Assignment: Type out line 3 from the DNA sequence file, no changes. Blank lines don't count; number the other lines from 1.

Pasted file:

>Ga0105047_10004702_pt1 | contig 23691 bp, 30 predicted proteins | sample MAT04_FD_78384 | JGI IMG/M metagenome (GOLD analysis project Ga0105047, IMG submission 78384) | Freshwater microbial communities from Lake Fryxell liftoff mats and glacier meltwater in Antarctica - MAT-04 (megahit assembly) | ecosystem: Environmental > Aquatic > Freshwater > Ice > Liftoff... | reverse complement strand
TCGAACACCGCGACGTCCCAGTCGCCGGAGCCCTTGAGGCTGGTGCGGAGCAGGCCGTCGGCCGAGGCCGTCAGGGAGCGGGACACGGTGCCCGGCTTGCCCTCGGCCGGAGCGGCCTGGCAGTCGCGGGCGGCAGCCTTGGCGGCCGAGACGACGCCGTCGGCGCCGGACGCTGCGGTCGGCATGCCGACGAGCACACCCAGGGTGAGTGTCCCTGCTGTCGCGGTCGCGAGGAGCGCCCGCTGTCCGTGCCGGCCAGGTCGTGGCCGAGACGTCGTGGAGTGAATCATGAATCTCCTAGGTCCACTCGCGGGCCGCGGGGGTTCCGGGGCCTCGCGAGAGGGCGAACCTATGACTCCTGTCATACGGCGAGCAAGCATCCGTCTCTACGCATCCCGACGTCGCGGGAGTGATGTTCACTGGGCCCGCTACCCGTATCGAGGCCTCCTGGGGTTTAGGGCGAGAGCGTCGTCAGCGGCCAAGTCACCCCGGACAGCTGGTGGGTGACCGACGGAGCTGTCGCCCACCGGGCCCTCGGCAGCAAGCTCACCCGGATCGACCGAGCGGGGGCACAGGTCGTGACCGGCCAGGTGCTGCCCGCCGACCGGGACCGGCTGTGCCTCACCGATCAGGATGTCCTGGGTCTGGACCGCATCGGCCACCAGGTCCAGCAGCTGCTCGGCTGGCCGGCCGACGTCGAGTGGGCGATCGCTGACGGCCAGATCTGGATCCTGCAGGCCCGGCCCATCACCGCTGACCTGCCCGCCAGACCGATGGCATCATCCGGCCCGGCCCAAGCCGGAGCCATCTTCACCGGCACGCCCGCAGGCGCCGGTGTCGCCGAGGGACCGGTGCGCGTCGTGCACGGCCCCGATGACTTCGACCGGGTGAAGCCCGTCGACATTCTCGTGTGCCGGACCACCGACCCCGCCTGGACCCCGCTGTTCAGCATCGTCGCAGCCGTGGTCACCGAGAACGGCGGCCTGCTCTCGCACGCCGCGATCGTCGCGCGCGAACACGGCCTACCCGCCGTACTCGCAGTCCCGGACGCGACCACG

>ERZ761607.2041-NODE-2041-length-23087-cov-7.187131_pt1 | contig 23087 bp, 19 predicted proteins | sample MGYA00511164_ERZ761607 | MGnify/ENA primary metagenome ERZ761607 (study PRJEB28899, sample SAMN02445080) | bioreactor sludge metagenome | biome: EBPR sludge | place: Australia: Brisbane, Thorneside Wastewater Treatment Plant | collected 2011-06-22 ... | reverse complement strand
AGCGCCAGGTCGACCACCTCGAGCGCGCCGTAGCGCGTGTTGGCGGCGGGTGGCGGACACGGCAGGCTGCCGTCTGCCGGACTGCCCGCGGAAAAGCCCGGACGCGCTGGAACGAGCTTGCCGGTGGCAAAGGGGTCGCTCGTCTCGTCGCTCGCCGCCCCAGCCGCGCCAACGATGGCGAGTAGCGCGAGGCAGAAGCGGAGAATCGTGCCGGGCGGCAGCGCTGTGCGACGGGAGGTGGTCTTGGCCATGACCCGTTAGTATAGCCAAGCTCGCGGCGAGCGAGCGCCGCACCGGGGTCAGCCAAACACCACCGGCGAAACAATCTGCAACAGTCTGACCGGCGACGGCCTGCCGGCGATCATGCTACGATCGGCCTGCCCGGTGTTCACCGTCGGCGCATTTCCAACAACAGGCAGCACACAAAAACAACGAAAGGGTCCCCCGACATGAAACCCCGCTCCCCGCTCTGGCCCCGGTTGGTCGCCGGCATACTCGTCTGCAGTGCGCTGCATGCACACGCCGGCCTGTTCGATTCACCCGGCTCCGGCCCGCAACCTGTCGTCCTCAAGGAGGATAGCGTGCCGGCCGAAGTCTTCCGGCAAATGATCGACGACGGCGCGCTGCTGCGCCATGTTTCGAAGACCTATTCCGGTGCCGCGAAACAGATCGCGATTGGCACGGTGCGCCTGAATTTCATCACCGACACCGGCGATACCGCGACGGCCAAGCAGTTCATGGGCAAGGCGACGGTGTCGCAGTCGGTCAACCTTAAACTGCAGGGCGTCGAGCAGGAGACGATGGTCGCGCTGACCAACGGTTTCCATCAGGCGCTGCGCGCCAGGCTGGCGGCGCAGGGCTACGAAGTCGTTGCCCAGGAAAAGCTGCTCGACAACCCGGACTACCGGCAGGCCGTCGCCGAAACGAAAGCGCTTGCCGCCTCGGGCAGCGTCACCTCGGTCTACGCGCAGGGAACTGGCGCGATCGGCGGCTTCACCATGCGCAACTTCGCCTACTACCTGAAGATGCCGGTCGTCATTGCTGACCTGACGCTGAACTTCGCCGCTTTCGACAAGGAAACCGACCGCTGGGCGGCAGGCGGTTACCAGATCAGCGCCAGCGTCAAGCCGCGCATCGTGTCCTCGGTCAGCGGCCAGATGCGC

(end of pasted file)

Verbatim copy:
>ERZ761607.2041-NODE-2041-length-23087-cov-7.187131_pt1 | contig 23087 bp, 19 predicted proteins | sample MGYA00511164_ERZ761607 | MGnify/ENA primary metagenome ERZ761607 (study PRJEB28899, sample SAMN02445080) | bioreactor sludge metagenome | biome: EBPR sludge | place: Australia: Brisbane, Thorneside Wastewater Treatment Plant | collected 2011-06-22 ... | reverse complement strand